Though the tradition itself is relatively new, spring break is a common feature of college life for many American students, and some consider it to be one of the highlights of the collegiate experience. While many students use their week-long March vacation to relax and recharge, others use the opportunity to travel to exotic locations and engage in behavior that is often perceived as risky. Although spring break traditions sometimes vary from school to school and region to region, the experience itself has become a symbol of modern American college life.
The History of Spring Break
The concept of spring break began in 1938 with a swim forum event in Ft. Lauderdale, Florida. By around 1960, however, students had begun to come to the town in great numbers, and local businesses took advantage of this influx by offering specials such as all-you-can-drink beer for $1.50. Eventually, the town gained the nickname “Ft. Liquordale” and became the primary destination for students interested in partying during spring break for years to come.
As the crowds became larger year over year, they also became more difficult to control. By 1985 more than 370,000 students were travelling to Ft. Lauderdale to enjoy their spring breaks. However, rowdy behavior led to at least 2,500 student arrests that year, and the events surrounding spring break were finally shut down by local officials. Drinking on the beaches was prohibited, and students were informed that they were no longer welcome to the city. However, a number of alternative locations quickly rose to become primary spring break destinations thereafter.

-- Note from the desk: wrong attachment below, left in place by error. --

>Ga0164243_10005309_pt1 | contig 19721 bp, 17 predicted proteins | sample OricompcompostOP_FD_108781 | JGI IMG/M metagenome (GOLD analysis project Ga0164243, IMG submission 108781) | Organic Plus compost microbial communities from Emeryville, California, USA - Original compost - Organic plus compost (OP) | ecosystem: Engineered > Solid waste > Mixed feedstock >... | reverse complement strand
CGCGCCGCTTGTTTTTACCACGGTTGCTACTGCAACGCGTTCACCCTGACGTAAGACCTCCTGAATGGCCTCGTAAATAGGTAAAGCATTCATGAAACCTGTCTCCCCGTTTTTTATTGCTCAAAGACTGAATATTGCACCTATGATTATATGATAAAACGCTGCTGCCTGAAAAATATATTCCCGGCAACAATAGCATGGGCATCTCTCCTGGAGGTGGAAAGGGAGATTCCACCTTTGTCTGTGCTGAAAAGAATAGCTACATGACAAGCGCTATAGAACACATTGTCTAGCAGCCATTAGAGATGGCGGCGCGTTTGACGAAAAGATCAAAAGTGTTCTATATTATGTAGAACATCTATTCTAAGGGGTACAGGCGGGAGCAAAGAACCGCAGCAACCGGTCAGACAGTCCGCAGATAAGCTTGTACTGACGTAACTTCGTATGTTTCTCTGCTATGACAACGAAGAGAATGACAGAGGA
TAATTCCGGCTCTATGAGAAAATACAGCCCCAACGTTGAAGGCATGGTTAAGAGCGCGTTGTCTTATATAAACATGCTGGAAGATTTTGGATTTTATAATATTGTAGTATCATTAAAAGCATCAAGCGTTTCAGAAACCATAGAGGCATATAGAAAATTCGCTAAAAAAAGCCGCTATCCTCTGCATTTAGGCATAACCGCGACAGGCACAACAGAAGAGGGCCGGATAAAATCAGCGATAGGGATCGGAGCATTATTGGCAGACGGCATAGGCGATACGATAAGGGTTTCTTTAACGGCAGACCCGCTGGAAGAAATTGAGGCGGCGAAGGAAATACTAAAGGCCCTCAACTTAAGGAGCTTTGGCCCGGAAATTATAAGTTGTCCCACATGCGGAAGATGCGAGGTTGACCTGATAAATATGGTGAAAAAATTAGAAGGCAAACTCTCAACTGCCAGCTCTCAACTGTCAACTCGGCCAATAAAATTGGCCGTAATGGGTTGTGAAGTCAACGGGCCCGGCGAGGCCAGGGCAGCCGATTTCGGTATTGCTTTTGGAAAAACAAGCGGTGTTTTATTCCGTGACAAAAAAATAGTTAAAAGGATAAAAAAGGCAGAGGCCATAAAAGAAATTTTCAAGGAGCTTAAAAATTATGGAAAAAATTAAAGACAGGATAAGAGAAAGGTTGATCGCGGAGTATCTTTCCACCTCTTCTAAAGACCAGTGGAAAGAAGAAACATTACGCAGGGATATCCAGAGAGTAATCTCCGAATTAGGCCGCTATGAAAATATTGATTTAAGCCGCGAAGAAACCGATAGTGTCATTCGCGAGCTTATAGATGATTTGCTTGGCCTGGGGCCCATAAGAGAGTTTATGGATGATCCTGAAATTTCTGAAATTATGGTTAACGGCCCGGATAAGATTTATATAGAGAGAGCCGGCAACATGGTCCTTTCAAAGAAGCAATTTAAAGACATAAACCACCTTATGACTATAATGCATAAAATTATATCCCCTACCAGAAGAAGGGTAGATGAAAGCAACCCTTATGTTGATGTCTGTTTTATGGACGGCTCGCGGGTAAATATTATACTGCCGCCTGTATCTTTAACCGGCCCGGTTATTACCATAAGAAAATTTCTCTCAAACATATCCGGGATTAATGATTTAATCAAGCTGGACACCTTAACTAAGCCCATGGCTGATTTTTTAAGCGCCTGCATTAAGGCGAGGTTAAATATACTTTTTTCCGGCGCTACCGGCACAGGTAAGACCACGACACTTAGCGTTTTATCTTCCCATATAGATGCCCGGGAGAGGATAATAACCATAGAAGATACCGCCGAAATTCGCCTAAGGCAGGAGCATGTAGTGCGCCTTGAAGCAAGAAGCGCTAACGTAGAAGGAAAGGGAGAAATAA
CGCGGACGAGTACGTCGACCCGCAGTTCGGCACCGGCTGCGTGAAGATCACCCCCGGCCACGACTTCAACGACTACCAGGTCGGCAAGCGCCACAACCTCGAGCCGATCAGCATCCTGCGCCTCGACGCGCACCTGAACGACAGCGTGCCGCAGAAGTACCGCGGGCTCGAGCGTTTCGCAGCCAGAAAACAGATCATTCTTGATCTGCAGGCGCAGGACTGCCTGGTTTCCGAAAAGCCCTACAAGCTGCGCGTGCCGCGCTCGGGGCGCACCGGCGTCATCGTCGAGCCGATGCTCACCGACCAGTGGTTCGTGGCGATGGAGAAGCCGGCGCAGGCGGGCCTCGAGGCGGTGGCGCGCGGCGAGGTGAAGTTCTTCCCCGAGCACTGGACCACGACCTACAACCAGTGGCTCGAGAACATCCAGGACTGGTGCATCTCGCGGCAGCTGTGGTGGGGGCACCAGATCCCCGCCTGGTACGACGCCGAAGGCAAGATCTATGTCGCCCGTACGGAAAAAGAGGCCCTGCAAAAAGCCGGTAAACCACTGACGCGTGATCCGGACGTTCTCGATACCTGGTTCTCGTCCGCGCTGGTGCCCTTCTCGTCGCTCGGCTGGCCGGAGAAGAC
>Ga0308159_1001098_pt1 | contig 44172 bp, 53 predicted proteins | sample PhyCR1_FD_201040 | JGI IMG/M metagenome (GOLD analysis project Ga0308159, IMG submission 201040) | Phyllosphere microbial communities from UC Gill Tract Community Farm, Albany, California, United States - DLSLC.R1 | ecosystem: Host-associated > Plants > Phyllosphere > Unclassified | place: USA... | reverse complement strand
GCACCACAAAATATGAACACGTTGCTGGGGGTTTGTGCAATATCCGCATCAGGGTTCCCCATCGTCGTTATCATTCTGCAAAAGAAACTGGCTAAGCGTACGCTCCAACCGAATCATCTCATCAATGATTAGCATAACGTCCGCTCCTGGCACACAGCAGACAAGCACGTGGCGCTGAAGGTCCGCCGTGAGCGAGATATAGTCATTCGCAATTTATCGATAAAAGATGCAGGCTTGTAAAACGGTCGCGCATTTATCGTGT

The 3 most common spring break destinations today are Panama City, Florida, South Padre Island, Texas, and Cancun, Mexico. Panama City hosts more than 370,000 students each year, while South Padre Island has around 150,000 student visitors and Cancun about 100,000. In Texas and Florida alone, students on spring break spend about $1 billion, giving a big boost to local economies. The average “spring breaker” spends around $1,100 in one week, which is more than the average family of 4 spends on food in a whole month.
Media depictions of spring break typically involve college students dressed only in bathing suits, heavy alcohol usage, wild dancing, and unprotected sex. These depictions are not inaccurate, however, and underage drinking and unprotected sex are often top concerns for city officials during spring break events. In South Padre Island, police report an average of 25 arrests per day during the typical spring break week. In Panama City, where the spring break season extends through March and into April, are were almost 700 arrests in the first few weeks of March alone. As a result, police departments and emergency rooms must increase their efforts to make certain that college students are not harmed by alcohol poisoning, heat stroke, and other injuries.
A survey given to female college students regarding spring break activities indicated that approximately half of the respondents were drunk all day during spring break, and approximately 40% drank until they passed out, while a similar study of men showed even higher numbers. Additionally, in a survey of female spring breakers, 74% said that spring break involved increased sexual activity compared to normal campus college life, while 57% indicated that being sexually promiscuous during spring break was viewed as an acceptable way to fit in.
If you are interested in learning more about spring break activities, you may want to consider studying fields like social work, psychology, or criminology. Students in social work programs learn about how to counsel students about making responsible choices and how to deal with the consequences of irresponsible ones. The field of psychology, on the other hand, focuses on the conscious and subconscious factors that influence the decision-making process. This field can teach you about the reasons why people's attitudes toward certain behaviors, like excessive drinking and unprotected sex, change in different circumstances. Finally, as a student of criminology you will study why people commit crimes in society as well as how government agencies deal with this behavior.